An optimist would say the jar is half full.
Denver-based MM Local, which sells pickled and preserved local produce, launched a $600,000 fundraising round earlier this month. Half the money has been raised, according to a filing with the SEC.
“We’ll scale up our operations in the Pacific Northwest,” co-founder Ben Mustin said. “The rest will finance working capital and inventory to meet demand for our product in the Rocky Mountain region and nationally.”
MM Local sells products like rosemary tomatoes, peaches and cane juice, and hot peppers in vinegar. The company operates out of a 15,000-square-foot building at 4120 Brighton Blvd. The company’s items, which range in price from $5 to $8 a jar, are on the shelves at King Soopers and Whole Foods.
Each jar that MM Local sells is equipped with a tracking code that lets customers learn which one of its 15 supplier farms grew the produce. The company’s products aren’t USDA-approved organic, but it’s in the process of acquiring certification, according to its website.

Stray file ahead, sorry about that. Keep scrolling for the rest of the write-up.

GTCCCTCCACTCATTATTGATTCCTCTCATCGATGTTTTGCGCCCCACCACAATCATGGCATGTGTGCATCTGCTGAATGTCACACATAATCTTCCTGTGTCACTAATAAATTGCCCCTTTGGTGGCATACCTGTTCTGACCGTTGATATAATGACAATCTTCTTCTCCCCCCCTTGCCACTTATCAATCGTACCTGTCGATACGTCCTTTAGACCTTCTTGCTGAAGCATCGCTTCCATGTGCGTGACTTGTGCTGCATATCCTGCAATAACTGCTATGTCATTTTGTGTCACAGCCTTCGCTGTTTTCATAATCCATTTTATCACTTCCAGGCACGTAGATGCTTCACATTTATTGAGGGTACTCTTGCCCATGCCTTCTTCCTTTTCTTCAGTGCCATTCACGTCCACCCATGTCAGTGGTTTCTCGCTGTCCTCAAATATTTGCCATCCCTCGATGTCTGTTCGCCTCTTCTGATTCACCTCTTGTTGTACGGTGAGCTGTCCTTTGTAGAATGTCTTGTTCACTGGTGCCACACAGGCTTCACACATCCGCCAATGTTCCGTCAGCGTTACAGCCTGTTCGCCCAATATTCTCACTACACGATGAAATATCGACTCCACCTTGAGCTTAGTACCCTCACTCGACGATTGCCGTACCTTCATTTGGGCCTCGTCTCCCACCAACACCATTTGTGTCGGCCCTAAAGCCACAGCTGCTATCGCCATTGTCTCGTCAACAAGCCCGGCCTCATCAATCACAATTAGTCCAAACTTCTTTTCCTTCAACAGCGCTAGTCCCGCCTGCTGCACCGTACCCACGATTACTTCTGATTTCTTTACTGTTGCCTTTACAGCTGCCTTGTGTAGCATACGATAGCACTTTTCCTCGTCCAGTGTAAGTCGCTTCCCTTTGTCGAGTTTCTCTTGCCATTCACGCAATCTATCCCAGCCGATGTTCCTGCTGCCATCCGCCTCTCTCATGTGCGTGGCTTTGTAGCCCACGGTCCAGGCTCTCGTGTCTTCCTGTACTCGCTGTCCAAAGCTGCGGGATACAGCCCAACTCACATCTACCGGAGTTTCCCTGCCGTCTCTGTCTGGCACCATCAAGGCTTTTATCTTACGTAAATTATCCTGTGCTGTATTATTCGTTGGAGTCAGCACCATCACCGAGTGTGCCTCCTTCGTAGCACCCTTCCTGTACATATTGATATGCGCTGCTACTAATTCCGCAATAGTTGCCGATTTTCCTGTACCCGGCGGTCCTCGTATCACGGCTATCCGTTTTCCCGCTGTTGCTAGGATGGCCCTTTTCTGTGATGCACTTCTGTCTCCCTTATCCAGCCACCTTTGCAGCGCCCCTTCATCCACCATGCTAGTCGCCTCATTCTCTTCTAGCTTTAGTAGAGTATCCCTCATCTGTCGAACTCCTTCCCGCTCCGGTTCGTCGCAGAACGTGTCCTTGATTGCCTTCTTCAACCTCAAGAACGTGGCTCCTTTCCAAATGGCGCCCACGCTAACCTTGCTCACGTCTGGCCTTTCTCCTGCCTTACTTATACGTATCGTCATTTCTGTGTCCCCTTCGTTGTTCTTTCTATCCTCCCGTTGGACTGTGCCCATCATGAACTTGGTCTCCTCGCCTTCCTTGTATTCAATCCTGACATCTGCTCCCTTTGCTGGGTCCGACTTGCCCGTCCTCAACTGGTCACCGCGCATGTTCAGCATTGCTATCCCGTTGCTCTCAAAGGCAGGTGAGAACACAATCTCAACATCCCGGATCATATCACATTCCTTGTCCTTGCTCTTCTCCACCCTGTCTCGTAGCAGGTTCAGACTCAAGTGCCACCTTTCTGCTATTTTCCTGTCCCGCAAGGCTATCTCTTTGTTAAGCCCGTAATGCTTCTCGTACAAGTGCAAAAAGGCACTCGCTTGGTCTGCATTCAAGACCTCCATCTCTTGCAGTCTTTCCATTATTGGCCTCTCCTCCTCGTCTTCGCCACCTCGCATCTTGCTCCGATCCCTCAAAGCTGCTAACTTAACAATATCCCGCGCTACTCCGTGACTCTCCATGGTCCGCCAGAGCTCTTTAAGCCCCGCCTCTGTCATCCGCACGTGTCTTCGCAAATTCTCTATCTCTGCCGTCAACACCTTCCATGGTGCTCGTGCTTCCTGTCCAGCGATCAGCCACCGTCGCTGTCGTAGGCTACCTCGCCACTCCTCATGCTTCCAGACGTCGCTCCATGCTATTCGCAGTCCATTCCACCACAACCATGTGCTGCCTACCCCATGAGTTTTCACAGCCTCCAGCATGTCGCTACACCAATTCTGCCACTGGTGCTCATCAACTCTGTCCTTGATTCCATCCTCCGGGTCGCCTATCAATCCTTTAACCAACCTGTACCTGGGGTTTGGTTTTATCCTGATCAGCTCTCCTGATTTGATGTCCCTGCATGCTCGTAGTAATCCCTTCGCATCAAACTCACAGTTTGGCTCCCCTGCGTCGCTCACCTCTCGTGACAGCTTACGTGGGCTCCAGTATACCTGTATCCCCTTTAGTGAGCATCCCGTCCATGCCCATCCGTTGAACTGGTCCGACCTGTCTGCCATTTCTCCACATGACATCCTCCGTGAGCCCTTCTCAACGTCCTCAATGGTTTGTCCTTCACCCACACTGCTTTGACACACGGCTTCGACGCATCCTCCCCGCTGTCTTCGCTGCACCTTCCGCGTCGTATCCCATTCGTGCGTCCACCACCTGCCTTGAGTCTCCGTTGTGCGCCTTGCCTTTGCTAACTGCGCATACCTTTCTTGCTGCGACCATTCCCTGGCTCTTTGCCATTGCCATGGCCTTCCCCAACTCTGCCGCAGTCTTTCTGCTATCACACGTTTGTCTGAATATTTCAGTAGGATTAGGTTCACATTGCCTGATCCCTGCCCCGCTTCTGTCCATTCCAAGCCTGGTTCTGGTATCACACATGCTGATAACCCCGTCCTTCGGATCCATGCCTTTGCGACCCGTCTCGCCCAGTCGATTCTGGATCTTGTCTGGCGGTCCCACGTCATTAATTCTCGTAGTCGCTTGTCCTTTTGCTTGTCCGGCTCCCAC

A portion of the capital will be used to open a production facility outside of Portland, Mustin said. The shared production space will house two or three full-time employees. Mustin said he hopes to launch MM Local in Oregon by September.
“We really like the Pacific Northwest as our next market,” he said. “It’s a bit larger and more population-dense than the Rocky Mountain region but has a similar consumer mindset regarding organic groceries. That allows us to focus on consumers we know well in a market that offers an economic advantage for us.”
Mustin also said he’ll use some of the funds for developing new products, including a line of berry jams.
And the funding will also go toward paying for new hires – MM Local is seeking a new sales manager and recently signed on a new director of operations, Mustin said.
The company currently has 45 employees at its Denver facility.
Mustin and his business partner, Jim Mills, founded MM Local in 2009 after they worked together at marketing consulting firm Greenhouse Partners. The company’s name is derived from the first letters of each founder’s last name.
“The conventional food industry is really uninterested in valuing local food,” Mustin said. “We saw that there was a really significant opportunity from the consumer side.”